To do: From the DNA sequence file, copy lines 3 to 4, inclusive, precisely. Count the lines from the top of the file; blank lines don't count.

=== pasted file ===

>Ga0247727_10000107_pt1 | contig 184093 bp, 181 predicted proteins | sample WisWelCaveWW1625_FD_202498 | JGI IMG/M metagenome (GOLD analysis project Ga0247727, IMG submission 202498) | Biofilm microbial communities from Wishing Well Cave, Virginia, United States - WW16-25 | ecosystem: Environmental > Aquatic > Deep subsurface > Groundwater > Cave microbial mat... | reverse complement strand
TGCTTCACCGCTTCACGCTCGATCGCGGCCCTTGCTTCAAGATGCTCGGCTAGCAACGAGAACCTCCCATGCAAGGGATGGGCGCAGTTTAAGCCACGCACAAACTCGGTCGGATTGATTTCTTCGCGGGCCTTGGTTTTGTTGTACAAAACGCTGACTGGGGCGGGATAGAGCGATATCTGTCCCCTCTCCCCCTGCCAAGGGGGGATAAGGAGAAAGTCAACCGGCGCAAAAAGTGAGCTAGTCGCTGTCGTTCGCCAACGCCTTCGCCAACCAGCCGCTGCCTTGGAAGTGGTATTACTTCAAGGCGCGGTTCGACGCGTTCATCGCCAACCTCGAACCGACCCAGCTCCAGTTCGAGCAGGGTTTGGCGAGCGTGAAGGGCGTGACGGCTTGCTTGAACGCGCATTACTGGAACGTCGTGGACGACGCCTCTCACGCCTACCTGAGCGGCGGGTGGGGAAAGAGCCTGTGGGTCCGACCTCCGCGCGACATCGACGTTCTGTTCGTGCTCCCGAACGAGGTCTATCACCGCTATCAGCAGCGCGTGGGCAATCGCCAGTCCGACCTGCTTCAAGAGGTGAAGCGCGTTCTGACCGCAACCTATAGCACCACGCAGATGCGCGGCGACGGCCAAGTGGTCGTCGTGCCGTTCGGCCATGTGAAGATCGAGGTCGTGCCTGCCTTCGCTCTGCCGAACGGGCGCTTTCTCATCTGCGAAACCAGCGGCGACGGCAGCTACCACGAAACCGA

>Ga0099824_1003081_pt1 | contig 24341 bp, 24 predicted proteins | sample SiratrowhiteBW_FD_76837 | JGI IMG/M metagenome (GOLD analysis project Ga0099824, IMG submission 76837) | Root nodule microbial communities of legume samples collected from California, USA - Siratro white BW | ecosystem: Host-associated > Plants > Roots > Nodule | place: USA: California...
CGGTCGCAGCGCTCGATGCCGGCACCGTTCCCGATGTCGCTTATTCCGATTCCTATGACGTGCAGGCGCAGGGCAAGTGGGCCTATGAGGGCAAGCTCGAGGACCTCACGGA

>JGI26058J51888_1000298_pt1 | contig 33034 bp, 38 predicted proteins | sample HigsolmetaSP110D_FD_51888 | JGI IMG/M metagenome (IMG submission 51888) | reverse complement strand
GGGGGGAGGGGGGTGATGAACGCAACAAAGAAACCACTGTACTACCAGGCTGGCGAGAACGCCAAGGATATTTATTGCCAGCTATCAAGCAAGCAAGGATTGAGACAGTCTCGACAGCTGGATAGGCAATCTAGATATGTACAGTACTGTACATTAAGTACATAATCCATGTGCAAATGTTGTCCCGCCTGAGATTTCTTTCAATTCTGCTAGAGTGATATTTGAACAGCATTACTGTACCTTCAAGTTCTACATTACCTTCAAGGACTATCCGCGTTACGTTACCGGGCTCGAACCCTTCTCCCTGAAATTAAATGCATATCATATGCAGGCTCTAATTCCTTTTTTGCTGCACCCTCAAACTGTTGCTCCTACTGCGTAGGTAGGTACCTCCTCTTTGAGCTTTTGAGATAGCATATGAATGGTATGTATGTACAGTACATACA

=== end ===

>Ga0099824_1003081_pt1 | contig 24341 bp, 24 predicted proteins | sample SiratrowhiteBW_FD_76837 | JGI IMG/M metagenome (GOLD analysis project Ga0099824, IMG submission 76837) | Root nodule microbial communities of legume samples collected from California, USA - Siratro white BW | ecosystem: Host-associated > Plants > Roots > Nodule | place: USA: California...
CGGTCGCAGCGCTCGATGCCGGCACCGTTCCCGATGTCGCTTATTCCGATTCCTATGACGTGCAGGCGCAGGGCAAGTGGGCCTATGAGGGCAAGCTCGAGGACCTCACGGA